Significance and Allure of The Cedars of Lebanon
The Cedars of Lebanon are mentioned in various historic writings, including those of one of my favorite writers Khalil Gibran. Gibran wrote a poem in honor of the evergreens and when reading it I thought – what is so captivating and inspiring about these trees that a man would write a poem addressing them?
The cedars are also described in the 8,000-year-old Epic of Gilgamesh, and are referenced in the Bible over 70 times, always in descriptive terms of their beauty and majesty. Psalms 92:12 says, “The righteous shall flourish like a palm tree, He shall grow like a cedar in Lebanon.”
The aromatic cedars can grow to more than 80 feet tall and have expansive and wide-spreading branches which can flatten and spread out over 50 feet. The life span of these giants can range into thousands of years.
The great trees were vital in shaping and supporting early Lebanese society, and are the symbol and inspiration of the Lebanese flag. The native inhabitants of Lebanon – Phoenicians, built the first successful trading nation in the world, they were renowned for their shipbuilding and trade (of cedar and other wood) by sea.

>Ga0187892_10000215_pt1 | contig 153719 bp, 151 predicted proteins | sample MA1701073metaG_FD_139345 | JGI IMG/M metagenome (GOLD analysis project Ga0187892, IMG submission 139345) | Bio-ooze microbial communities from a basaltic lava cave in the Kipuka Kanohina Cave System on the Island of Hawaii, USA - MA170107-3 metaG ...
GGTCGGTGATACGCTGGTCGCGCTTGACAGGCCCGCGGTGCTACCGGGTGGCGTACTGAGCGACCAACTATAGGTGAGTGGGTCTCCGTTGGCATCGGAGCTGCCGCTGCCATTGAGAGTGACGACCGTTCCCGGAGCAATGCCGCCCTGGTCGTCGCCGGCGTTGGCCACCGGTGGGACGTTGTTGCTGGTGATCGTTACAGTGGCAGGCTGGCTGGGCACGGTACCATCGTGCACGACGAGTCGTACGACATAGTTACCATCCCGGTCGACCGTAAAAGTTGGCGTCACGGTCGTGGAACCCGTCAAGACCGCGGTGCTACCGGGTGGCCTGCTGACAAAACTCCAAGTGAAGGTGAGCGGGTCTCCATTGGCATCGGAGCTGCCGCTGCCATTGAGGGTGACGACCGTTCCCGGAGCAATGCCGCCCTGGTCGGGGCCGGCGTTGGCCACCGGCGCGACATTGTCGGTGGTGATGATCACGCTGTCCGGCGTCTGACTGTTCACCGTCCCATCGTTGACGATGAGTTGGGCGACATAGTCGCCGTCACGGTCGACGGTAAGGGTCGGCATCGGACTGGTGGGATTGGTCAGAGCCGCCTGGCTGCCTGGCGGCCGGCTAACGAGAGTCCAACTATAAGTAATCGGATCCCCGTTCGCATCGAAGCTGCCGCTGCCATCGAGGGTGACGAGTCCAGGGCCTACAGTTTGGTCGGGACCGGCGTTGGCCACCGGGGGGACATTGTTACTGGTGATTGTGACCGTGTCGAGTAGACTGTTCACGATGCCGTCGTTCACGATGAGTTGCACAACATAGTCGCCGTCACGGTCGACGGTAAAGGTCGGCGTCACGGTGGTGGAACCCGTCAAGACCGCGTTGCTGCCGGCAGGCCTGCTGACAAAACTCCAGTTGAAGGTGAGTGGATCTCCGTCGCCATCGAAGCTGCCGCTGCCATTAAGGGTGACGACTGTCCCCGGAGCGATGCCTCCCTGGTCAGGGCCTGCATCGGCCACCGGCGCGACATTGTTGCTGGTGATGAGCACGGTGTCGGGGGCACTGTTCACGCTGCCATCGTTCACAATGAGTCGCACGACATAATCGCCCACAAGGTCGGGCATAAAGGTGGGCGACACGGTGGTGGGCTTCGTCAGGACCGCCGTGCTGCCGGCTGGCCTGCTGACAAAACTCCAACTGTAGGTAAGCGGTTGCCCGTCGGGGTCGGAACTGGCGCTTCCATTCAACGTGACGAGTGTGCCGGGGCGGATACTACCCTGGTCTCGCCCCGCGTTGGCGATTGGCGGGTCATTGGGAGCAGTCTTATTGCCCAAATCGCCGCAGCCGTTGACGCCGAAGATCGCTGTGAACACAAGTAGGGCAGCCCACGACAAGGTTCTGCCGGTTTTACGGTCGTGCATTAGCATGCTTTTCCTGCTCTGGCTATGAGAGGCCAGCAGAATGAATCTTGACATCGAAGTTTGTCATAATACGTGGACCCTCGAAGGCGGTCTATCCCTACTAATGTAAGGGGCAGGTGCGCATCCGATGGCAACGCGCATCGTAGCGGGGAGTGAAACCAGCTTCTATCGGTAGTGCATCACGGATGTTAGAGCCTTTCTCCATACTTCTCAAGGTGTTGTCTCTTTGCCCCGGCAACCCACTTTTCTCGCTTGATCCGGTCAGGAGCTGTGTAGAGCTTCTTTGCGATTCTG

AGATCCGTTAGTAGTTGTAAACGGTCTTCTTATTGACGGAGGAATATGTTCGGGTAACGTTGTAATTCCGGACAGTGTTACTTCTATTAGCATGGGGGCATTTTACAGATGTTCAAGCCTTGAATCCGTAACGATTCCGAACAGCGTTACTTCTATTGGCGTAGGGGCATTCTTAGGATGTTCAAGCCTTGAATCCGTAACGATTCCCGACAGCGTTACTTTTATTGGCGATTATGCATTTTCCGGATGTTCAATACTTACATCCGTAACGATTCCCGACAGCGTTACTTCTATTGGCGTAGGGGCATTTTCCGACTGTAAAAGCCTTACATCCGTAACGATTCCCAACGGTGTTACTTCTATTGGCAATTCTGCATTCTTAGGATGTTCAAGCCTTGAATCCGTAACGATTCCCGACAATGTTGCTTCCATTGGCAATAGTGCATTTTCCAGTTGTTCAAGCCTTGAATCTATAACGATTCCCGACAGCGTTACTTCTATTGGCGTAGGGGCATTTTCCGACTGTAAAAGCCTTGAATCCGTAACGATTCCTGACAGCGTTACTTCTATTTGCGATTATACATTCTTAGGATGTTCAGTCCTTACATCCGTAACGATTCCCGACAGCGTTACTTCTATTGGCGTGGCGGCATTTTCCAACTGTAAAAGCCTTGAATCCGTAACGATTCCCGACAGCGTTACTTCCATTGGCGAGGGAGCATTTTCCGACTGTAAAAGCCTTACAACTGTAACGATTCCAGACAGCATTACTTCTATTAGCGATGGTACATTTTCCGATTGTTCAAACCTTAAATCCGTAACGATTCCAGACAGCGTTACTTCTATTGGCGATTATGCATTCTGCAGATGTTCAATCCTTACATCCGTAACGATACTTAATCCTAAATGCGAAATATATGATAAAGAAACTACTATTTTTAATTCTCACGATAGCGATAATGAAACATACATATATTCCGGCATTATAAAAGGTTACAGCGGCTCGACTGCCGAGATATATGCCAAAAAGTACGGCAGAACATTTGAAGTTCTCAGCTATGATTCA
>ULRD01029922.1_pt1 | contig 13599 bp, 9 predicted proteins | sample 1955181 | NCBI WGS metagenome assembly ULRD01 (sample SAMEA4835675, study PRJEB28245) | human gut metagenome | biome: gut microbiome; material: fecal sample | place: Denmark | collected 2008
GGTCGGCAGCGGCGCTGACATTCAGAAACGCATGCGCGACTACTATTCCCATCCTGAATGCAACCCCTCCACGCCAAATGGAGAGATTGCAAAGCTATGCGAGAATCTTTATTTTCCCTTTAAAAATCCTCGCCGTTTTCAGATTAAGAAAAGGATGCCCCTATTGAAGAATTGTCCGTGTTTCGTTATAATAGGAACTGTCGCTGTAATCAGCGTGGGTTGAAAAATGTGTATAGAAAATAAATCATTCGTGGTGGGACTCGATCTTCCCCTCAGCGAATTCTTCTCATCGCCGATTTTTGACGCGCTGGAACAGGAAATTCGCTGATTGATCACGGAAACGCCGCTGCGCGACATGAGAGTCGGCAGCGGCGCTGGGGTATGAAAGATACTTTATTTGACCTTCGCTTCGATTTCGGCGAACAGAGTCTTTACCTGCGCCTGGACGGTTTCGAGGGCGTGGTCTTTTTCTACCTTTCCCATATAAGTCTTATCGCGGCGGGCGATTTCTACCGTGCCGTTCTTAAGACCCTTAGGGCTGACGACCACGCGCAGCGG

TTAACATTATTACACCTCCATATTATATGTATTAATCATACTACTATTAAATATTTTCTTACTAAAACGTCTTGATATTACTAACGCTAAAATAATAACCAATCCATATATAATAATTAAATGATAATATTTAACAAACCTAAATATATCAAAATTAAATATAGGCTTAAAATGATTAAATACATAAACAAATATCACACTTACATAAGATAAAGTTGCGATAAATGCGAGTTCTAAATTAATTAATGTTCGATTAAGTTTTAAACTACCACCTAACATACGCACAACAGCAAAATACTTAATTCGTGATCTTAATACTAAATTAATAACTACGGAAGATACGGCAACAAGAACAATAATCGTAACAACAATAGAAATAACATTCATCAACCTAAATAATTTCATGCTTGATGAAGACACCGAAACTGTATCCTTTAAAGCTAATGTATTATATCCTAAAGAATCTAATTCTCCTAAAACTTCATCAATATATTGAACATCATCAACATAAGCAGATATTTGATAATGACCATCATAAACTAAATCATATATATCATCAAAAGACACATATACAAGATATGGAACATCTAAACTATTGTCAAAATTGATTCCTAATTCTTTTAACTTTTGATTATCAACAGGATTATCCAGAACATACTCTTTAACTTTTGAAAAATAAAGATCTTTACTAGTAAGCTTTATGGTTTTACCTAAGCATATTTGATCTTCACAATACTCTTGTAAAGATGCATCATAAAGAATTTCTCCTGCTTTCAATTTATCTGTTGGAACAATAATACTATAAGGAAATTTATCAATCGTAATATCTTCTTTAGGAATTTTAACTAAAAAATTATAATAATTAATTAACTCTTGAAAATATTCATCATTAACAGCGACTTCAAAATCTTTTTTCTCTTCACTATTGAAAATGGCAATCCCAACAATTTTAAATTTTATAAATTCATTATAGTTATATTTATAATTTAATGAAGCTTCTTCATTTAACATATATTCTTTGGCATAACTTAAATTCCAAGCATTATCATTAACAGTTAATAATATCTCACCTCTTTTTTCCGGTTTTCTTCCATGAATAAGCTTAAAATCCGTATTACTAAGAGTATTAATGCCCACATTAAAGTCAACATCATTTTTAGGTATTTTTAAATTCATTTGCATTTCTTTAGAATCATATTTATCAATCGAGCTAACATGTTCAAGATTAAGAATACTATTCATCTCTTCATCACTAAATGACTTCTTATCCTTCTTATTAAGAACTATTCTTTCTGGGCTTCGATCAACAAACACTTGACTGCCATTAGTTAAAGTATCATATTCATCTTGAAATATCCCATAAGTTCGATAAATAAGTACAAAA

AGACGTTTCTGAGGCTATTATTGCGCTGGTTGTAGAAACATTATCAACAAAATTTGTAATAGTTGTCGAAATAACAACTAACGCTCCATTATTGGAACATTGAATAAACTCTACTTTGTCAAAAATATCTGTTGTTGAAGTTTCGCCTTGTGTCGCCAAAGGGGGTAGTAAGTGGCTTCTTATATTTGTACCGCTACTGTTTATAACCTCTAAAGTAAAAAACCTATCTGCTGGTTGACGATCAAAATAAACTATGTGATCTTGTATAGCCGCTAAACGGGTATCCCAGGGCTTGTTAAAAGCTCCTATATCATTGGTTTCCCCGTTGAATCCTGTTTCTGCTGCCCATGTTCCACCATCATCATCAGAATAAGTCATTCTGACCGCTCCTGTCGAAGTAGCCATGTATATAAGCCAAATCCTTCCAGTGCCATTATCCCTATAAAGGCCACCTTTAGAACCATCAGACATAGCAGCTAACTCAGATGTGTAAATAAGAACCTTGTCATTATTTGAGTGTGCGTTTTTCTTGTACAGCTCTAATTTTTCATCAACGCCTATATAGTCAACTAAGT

Due to their geographic location, the two most significant trading posts in lumber were Sidon and Tyre. The cities worked as perfect ports of trade. Cedar logs from the outlying mountains were felled and sent downstream to places like Egypt and Palestine, which had little timber suitable for construction. When negotiations could not be met, Egyptians and Mesopotamians employed military means to overcome their shortage of this robust wood using the natural resource as justification in military campaigns.
Versatile use of the cedar trees was incredible. The evergreens were used for fuel, medicine (rheumatism and skin conditions), in building ships, Egyptian temples and burial chambers of the Pharaohs of Egypt. The natural oils and resins were even used for embalming in the mummification process. The wood was sought out and fought over by most all of the leaders of the near east.
“And we will cut wood out of Lebanon, as much as thou shalt need: and we will bring it to thee in floats by sea to Joppa [Jaffa]; and thou shalt carry it up to Jerusalem.”
Because of the deforestation of the Levant throughout history, these beautiful trees are now currently on the list of threatened endangered species. There are many attempts being made to reforest this area and create nurseries that will bring the numbers back to good standing.
Watch this video to see photos of the Cedars of Lebanon: